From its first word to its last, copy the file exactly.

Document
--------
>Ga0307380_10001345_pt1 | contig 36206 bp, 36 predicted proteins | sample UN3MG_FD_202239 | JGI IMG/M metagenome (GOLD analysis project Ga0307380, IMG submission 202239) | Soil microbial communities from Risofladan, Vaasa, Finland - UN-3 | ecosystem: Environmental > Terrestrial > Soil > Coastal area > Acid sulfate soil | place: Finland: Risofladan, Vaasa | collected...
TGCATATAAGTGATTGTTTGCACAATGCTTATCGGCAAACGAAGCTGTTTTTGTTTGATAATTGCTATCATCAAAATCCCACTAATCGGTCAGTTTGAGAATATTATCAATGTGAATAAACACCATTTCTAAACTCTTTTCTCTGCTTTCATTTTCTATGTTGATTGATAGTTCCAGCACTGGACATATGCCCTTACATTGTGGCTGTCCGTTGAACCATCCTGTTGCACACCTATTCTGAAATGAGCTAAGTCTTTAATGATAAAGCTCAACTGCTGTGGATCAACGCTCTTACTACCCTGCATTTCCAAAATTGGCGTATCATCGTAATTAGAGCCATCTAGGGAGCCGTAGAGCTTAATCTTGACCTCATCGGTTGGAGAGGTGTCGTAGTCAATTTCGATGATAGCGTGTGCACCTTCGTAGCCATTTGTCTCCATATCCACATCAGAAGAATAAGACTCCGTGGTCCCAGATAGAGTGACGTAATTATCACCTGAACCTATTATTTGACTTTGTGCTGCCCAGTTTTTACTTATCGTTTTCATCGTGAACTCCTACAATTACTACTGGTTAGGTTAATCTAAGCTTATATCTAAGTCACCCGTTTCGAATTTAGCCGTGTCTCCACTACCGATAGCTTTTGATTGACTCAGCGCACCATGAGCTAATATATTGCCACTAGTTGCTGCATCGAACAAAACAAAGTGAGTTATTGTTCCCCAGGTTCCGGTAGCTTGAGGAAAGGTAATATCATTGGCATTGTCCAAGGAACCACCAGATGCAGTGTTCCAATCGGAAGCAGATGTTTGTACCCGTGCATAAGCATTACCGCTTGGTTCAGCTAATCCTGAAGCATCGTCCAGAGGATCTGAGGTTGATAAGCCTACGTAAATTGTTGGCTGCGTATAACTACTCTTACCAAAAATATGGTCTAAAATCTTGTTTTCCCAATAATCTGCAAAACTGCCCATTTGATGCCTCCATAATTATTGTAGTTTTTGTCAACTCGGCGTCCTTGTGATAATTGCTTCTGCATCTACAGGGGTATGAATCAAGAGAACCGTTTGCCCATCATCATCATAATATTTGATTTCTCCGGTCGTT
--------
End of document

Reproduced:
>Ga0307380_10001345_pt1 | contig 36206 bp, 36 predicted proteins | sample UN3MG_FD_202239 | JGI IMG/M metagenome (GOLD analysis project Ga0307380, IMG submission 202239) | Soil microbial communities from Risofladan, Vaasa, Finland - UN-3 | ecosystem: Environmental > Terrestrial > Soil > Coastal area > Acid sulfate soil | place: Finland: Risofladan, Vaasa | collected...
TGCATATAAGTGATTGTTTGCACAATGCTTATCGGCAAACGAAGCTGTTTTTGTTTGATAATTGCTATCATCAAAATCCCACTAATCGGTCAGTTTGAGAATATTATCAATGTGAATAAACACCATTTCTAAACTCTTTTCTCTGCTTTCATTTTCTATGTTGATTGATAGTTCCAGCACTGGACATATGCCCTTACATTGTGGCTGTCCGTTGAACCATCCTGTTGCACACCTATTCTGAAATGAGCTAAGTCTTTAATGATAAAGCTCAACTGCTGTGGATCAACGCTCTTACTACCCTGCATTTCCAAAATTGGCGTATCATCGTAATTAGAGCCATCTAGGGAGCCGTAGAGCTTAATCTTGACCTCATCGGTTGGAGAGGTGTCGTAGTCAATTTCGATGATAGCGTGTGCACCTTCGTAGCCATTTGTCTCCATATCCACATCAGAAGAATAAGACTCCGTGGTCCCAGATAGAGTGACGTAATTATCACCTGAACCTATTATTTGACTTTGTGCTGCCCAGTTTTTACTTATCGTTTTCATCGTGAACTCCTACAATTACTACTGGTTAGGTTAATCTAAGCTTATATCTAAGTCACCCGTTTCGAATTTAGCCGTGTCTCCACTACCGATAGCTTTTGATTGACTCAGCGCACCATGAGCTAATATATTGCCACTAGTTGCTGCATCGAACAAAACAAAGTGAGTTATTGTTCCCCAGGTTCCGGTAGCTTGAGGAAAGGTAATATCATTGGCATTGTCCAAGGAACCACCAGATGCAGTGTTCCAATCGGAAGCAGATGTTTGTACCCGTGCATAAGCATTACCGCTTGGTTCAGCTAATCCTGAAGCATCGTCCAGAGGATCTGAGGTTGATAAGCCTACGTAAATTGTTGGCTGCGTATAACTACTCTTACCAAAAATATGGTCTAAAATCTTGTTTTCCCAATAATCTGCAAAACTGCCCATTTGATGCCTCCATAATTATTGTAGTTTTTGTCAACTCGGCGTCCTTGTGATAATTGCTTCTGCATCTACAGGGGTATGAATCAAGAGAACCGTTTGCCCATCATCATCATAATATTTGATTTCTCCGGTCGTT